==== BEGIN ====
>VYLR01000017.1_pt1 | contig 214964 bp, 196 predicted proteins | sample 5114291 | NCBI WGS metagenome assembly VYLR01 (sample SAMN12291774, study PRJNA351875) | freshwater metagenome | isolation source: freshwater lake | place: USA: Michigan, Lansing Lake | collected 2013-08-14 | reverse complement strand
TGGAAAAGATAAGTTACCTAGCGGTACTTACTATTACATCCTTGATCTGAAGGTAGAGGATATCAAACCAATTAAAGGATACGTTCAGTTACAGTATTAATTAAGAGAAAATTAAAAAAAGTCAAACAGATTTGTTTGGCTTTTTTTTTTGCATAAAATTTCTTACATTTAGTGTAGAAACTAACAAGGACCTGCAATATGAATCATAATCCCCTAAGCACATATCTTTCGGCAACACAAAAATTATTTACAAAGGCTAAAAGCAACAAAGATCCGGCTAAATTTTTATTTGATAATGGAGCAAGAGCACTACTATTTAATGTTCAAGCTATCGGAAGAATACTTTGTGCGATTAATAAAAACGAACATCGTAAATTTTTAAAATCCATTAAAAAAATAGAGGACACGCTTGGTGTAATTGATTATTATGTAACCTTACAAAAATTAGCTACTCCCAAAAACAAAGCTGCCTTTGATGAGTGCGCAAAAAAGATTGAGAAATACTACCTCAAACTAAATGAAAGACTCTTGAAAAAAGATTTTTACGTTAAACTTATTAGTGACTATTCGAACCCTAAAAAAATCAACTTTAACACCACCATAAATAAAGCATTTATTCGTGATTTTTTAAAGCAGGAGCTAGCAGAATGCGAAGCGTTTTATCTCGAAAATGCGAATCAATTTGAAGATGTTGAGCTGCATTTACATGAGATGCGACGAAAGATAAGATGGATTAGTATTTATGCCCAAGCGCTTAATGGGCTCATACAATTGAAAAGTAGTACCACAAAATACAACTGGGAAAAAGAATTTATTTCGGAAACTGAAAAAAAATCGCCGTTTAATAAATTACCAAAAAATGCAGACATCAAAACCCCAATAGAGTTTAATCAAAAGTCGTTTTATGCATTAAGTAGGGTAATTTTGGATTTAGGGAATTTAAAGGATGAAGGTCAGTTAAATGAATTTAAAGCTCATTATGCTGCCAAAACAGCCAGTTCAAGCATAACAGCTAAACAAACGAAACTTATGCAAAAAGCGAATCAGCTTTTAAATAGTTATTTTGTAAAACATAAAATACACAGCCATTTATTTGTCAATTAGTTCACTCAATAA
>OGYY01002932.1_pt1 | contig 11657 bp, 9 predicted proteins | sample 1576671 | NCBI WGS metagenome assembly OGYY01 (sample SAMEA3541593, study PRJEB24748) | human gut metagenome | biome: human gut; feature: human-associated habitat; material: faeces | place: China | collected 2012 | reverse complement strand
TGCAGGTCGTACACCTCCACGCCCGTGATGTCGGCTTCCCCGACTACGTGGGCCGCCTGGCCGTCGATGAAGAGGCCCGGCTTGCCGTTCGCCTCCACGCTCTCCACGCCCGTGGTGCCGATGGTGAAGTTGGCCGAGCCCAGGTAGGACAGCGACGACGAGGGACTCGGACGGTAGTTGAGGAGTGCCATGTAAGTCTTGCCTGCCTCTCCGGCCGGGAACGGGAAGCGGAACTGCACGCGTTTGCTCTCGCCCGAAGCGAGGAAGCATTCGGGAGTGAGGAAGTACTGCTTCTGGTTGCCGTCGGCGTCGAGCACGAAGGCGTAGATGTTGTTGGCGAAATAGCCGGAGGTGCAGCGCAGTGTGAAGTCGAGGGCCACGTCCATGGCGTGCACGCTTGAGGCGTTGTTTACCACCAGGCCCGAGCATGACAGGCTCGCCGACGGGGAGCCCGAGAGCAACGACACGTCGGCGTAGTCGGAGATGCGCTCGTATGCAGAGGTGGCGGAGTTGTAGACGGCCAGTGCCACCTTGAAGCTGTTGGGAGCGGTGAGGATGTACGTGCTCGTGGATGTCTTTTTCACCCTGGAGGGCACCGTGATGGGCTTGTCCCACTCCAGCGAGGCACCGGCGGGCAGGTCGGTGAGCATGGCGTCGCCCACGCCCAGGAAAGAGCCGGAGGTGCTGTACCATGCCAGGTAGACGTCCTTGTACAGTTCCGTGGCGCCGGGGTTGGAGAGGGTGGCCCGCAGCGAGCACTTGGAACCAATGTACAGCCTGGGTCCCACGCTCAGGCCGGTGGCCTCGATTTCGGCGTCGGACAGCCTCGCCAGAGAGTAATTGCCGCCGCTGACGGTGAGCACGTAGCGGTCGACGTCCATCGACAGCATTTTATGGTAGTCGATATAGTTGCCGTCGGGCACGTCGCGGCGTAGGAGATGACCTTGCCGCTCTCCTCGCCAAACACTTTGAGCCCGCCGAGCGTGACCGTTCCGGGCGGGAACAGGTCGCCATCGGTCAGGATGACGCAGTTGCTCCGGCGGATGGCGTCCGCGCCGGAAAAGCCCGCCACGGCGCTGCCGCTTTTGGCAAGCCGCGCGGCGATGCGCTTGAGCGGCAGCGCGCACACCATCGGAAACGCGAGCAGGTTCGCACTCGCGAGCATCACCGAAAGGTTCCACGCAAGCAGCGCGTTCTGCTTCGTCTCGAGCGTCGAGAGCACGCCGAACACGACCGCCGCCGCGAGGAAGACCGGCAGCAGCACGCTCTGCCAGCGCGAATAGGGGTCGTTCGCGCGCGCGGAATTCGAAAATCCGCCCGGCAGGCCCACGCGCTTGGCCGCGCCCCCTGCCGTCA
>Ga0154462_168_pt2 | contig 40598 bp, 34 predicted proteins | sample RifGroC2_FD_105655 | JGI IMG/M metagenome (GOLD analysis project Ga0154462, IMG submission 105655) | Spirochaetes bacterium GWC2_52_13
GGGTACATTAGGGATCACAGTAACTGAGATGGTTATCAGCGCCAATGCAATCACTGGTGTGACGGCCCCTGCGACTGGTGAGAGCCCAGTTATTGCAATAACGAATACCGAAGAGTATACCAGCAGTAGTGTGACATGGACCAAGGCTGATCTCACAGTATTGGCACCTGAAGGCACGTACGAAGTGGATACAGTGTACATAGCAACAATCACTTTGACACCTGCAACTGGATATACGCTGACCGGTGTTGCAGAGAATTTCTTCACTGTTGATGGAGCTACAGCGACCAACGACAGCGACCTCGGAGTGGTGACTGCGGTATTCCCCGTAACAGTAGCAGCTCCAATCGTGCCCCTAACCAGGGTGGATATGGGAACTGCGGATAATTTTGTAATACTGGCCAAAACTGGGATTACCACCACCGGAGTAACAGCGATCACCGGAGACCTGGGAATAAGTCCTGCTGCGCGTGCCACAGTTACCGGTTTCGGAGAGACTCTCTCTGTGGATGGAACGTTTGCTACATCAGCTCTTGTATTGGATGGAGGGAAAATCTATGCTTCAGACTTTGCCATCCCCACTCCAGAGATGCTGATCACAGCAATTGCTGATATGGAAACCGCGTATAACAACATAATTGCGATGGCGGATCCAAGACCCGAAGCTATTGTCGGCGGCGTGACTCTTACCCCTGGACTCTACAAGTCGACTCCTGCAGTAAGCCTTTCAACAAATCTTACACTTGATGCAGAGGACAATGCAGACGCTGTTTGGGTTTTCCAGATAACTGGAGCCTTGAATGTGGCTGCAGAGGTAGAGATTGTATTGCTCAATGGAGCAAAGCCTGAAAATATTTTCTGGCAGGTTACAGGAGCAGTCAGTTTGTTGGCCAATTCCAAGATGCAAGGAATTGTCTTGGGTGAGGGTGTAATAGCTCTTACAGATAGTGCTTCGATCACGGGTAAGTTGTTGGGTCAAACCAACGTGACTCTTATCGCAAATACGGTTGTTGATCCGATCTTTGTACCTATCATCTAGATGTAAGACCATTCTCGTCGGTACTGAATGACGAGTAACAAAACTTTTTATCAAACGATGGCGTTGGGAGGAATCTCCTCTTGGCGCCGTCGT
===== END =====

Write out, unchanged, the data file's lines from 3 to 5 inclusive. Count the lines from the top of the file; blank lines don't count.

>OGYY01002932.1_pt1 | contig 11657 bp, 9 predicted proteins | sample 1576671 | NCBI WGS metagenome assembly OGYY01 (sample SAMEA3541593, study PRJEB24748) | human gut metagenome | biome: human gut; feature: human-associated habitat; material: faeces | place: China | collected 2012 | reverse complement strand
TGCAGGTCGTACACCTCCACGCCCGTGATGTCGGCTTCCCCGACTACGTGGGCCGCCTGGCCGTCGATGAAGAGGCCCGGCTTGCCGTTCGCCTCCACGCTCTCCACGCCCGTGGTGCCGATGGTGAAGTTGGCCGAGCCCAGGTAGGACAGCGACGACGAGGGACTCGGACGGTAGTTGAGGAGTGCCATGTAAGTCTTGCCTGCCTCTCCGGCCGGGAACGGGAAGCGGAACTGCACGCGTTTGCTCTCGCCCGAAGCGAGGAAGCATTCGGGAGTGAGGAAGTACTGCTTCTGGTTGCCGTCGGCGTCGAGCACGAAGGCGTAGATGTTGTTGGCGAAATAGCCGGAGGTGCAGCGCAGTGTGAAGTCGAGGGCCACGTCCATGGCGTGCACGCTTGAGGCGTTGTTTACCACCAGGCCCGAGCATGACAGGCTCGCCGACGGGGAGCCCGAGAGCAACGACACGTCGGCGTAGTCGGAGATGCGCTCGTATGCAGAGGTGGCGGAGTTGTAGACGGCCAGTGCCACCTTGAAGCTGTTGGGAGCGGTGAGGATGTACGTGCTCGTGGATGTCTTTTTCACCCTGGAGGGCACCGTGATGGGCTTGTCCCACTCCAGCGAGGCACCGGCGGGCAGGTCGGTGAGCATGGCGTCGCCCACGCCCAGGAAAGAGCCGGAGGTGCTGTACCATGCCAGGTAGACGTCCTTGTACAGTTCCGTGGCGCCGGGGTTGGAGAGGGTGGCCCGCAGCGAGCACTTGGAACCAATGTACAGCCTGGGTCCCACGCTCAGGCCGGTGGCCTCGATTTCGGCGTCGGACAGCCTCGCCAGAGAGTAATTGCCGCCGCTGACGGTGAGCACGTAGCGGTCGACGTCCATCGACAGCATTTTATGGTAGTCGATATAGTTGCCGTCGGGCACGTCGCGGCGTAGGAGATGACCTTGCCGCTCTCCTCGCCAAACACTTTGAGCCCGCCGAGCGTGACCGTTCCGGGCGGGAACAGGTCGCCATCGGTCAGGATGACGCAGTTGCTCCGGCGGATGGCGTCCGCGCCGGAAAAGCCCGCCACGGCGCTGCCGCTTTTGGCAAGCCGCGCGGCGATGCGCTTGAGCGGCAGCGCGCACACCATCGGAAACGCGAGCAGGTTCGCACTCGCGAGCATCACCGAAAGGTTCCACGCAAGCAGCGCGTTCTGCTTCGTCTCGAGCGTCGAGAGCACGCCGAACACGACCGCCGCCGCGAGGAAGACCGGCAGCAGCACGCTCTGCCAGCGCGAATAGGGGTCGTTCGCGCGCGCGGAATTCGAAAATCCGCCCGGCAGGCCCACGCGCTTGGCCGCGCCCCCTGCCGTCA
>Ga0154462_168_pt2 | contig 40598 bp, 34 predicted proteins | sample RifGroC2_FD_105655 | JGI IMG/M metagenome (GOLD analysis project Ga0154462, IMG submission 105655) | Spirochaetes bacterium GWC2_52_13